Some other 21 personnel runs

Brief breakdowns

Here are two quick breakdowns of interesting play designs and executions from Mike Kafka and the Giants' offense:

(ignore my dumb face!)

Other tweets


Wink Martindale completely deviated from his normal identity and philosophy. After blitzing at a league-high 43.9 percent of snaps during the regular season, Martindale only sent more than four 22.5 percent of the time. Furthermore, the Giants played a lot more split-safety looks to mitigate the explosive nature of the Vikings’ offense.

Martindale’s defense ran Quarters on 48.2 percent of the snaps vs. Minnesota; they averaged 15.9 percent on the season. The Giants only ran Cover 1 10.7 percent of the time against the Vikings; they averaged 29.2 percent on the season, ranking them second-most in the league.

I bring these statistics up to dispel any notion that Martindale isn’t adaptable as a coach but also to highlight the tweet above. On the final Vikings drive, Martindale called Cover 1 and rookie cornerback Cor’Dale Flott played one of his first snaps of the game. Flott aligned across from KJ Osbourn and carried his horizontal crossing route while the Giants buzzed Julian Love over the middle to assume responsibility on Justin Jefferson with Adoree’ Jackson high and outside of the talented wide receiver.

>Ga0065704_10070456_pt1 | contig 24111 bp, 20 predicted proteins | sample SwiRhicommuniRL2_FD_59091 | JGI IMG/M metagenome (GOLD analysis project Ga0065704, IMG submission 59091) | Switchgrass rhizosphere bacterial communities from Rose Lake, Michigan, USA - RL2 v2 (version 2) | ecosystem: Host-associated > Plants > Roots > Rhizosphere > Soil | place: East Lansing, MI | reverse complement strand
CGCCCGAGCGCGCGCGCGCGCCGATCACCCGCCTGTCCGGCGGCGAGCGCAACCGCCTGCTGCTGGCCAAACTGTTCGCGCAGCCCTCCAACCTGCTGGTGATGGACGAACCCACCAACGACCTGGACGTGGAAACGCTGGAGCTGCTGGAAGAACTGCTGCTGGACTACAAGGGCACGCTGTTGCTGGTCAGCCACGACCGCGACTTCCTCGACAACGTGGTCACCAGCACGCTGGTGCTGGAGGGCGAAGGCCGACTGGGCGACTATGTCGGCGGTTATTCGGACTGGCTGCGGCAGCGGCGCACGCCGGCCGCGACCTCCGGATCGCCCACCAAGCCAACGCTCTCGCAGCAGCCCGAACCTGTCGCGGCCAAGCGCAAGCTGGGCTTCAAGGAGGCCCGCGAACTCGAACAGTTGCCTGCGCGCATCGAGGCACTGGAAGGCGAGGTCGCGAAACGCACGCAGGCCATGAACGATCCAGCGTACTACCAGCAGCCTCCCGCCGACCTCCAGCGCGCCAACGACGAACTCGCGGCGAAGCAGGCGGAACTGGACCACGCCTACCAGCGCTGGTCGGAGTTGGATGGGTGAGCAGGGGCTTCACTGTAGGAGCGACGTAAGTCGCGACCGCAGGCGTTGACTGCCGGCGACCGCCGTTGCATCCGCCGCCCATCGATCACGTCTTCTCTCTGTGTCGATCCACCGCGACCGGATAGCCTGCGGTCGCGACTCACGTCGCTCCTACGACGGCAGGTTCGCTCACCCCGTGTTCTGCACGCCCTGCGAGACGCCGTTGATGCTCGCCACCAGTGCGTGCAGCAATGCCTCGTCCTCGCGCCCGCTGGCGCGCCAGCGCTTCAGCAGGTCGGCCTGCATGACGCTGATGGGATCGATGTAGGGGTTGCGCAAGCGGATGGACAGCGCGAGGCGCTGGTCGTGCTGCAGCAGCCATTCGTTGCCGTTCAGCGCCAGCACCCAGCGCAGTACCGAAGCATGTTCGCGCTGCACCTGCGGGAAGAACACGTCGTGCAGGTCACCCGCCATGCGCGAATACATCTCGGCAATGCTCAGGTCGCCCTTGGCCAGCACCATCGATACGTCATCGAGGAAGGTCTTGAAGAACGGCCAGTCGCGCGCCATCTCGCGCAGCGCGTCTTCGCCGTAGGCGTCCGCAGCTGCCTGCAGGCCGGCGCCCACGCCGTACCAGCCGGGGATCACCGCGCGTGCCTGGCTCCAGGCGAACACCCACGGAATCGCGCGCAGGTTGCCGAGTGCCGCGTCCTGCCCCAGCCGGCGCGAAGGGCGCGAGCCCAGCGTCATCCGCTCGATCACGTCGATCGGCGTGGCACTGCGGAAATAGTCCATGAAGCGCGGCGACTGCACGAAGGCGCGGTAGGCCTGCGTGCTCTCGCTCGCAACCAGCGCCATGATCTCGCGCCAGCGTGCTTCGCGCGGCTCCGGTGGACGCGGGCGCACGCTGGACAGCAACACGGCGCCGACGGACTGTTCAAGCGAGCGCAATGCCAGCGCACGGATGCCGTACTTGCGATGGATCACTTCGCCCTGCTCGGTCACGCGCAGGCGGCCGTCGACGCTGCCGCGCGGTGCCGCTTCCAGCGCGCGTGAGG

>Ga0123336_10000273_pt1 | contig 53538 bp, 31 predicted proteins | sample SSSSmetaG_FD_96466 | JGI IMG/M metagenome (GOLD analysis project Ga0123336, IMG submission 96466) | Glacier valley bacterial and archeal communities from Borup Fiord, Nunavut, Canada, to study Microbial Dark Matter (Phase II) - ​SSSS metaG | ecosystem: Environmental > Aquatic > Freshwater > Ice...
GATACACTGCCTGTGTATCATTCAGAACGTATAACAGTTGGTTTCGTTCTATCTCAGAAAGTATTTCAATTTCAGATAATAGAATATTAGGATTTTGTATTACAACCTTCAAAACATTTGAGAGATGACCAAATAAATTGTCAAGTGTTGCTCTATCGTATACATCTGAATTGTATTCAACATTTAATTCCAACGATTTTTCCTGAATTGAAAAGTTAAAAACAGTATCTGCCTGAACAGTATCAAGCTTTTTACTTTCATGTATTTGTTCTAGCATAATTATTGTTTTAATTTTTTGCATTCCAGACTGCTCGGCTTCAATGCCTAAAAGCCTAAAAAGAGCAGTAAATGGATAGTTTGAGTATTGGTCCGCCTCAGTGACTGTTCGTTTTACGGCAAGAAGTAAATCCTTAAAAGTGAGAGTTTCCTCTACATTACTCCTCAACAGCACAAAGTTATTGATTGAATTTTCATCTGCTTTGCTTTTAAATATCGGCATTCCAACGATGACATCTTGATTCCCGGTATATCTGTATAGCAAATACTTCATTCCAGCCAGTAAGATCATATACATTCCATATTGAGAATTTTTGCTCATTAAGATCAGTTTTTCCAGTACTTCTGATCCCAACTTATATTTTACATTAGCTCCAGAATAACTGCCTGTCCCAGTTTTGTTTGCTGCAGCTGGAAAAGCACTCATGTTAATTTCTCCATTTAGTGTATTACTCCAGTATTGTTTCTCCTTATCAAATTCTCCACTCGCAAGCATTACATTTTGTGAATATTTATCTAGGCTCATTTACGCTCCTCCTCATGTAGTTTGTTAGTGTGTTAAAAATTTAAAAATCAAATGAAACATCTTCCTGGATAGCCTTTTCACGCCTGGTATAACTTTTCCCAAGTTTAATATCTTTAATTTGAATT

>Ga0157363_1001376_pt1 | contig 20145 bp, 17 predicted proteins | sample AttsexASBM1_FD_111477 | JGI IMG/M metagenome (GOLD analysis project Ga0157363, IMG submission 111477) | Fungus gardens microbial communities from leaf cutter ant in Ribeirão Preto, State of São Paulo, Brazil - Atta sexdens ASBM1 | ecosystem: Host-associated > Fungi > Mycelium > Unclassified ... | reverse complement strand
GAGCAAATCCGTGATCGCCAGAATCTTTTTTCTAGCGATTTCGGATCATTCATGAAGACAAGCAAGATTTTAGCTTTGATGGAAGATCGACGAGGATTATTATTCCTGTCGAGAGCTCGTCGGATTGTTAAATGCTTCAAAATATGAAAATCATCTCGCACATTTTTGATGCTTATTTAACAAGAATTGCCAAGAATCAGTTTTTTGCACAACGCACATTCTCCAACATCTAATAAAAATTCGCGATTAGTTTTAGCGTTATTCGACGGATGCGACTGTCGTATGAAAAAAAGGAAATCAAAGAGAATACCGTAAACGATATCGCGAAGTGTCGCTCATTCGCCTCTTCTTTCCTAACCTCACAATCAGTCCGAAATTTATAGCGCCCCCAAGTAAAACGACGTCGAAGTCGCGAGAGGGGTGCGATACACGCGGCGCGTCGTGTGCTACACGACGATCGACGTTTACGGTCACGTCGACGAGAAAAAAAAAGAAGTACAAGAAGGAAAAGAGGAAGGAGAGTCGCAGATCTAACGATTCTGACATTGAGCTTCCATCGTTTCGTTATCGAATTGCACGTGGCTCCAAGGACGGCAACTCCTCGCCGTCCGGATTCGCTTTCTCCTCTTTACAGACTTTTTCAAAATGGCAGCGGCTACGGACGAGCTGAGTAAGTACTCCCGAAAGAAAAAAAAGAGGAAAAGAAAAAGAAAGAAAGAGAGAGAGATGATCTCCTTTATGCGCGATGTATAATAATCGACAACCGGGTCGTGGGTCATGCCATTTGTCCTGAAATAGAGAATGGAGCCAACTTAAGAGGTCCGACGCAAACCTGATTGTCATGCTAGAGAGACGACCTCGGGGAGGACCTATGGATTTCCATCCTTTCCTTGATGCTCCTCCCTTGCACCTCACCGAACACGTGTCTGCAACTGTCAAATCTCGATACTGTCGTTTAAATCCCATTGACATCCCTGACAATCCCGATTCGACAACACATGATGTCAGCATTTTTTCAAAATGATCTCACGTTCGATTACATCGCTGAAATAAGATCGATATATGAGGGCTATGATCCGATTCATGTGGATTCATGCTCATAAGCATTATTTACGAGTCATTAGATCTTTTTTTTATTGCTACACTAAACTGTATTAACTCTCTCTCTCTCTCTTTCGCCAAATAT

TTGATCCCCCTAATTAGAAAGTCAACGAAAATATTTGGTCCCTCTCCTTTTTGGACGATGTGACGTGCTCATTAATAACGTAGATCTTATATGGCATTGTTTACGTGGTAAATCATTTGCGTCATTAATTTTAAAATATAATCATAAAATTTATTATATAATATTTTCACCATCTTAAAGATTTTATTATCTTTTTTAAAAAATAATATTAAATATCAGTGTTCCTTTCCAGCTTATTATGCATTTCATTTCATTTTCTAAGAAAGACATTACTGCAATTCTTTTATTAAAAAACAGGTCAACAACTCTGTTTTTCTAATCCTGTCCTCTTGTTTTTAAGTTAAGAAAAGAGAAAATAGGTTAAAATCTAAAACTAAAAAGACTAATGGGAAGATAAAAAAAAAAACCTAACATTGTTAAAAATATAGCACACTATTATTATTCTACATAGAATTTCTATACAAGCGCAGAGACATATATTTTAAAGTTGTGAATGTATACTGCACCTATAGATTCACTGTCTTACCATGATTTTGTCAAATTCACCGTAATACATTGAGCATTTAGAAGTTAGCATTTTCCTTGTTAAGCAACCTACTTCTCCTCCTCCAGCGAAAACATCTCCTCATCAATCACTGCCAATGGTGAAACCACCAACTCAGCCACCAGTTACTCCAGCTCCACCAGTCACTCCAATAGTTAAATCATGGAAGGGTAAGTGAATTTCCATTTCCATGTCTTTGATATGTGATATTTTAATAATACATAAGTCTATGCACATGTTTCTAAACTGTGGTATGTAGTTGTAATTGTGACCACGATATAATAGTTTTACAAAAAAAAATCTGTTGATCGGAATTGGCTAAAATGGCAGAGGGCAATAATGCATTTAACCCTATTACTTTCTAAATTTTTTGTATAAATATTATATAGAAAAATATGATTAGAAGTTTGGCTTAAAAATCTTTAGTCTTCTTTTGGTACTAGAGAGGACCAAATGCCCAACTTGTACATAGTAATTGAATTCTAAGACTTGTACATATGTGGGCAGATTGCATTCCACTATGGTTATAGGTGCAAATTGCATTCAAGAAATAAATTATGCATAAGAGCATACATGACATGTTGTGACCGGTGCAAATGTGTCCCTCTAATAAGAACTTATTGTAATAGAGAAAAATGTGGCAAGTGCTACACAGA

Flott was in a big spot, and he did not flop. He helped force an incomplete pass on a throw that was catchable but a bit inside. Still, it was a huge moment on a third-and-8 before the Giants went back to Cover 1, where Xavier McKinney stuck to T.J. Hockenson’s flat route well, with Dexter Lawrence just bullying the interior offensive line of Minnesota.

The Giants transition to a more Quarters-based attack was handled well by the defense. The team passed routes off well, and they were playing in a cohesive manner. The return of Xavier McKinney is a primary reason for the smooth transition between schematic approaches. We see how effortless it looks as he positions himself inside of the deep post route against Justin Jefferson.

Some of Kevin O’Connell’s successful plays came when he employed a 21-personnel package; that, and the one time the Vikings used 22 personnel, was the only time Martindale used his BASE personnel, which was exploited by the Vikings on the play above. Jarrad Davis was mismatched against Adam Thielen; an easy post-wheel cleared the space necessary for the Vikings to create an explosive play.

The Dex effect

Other tweets

Final thoughts

No words (other than this sentence), just a tweet: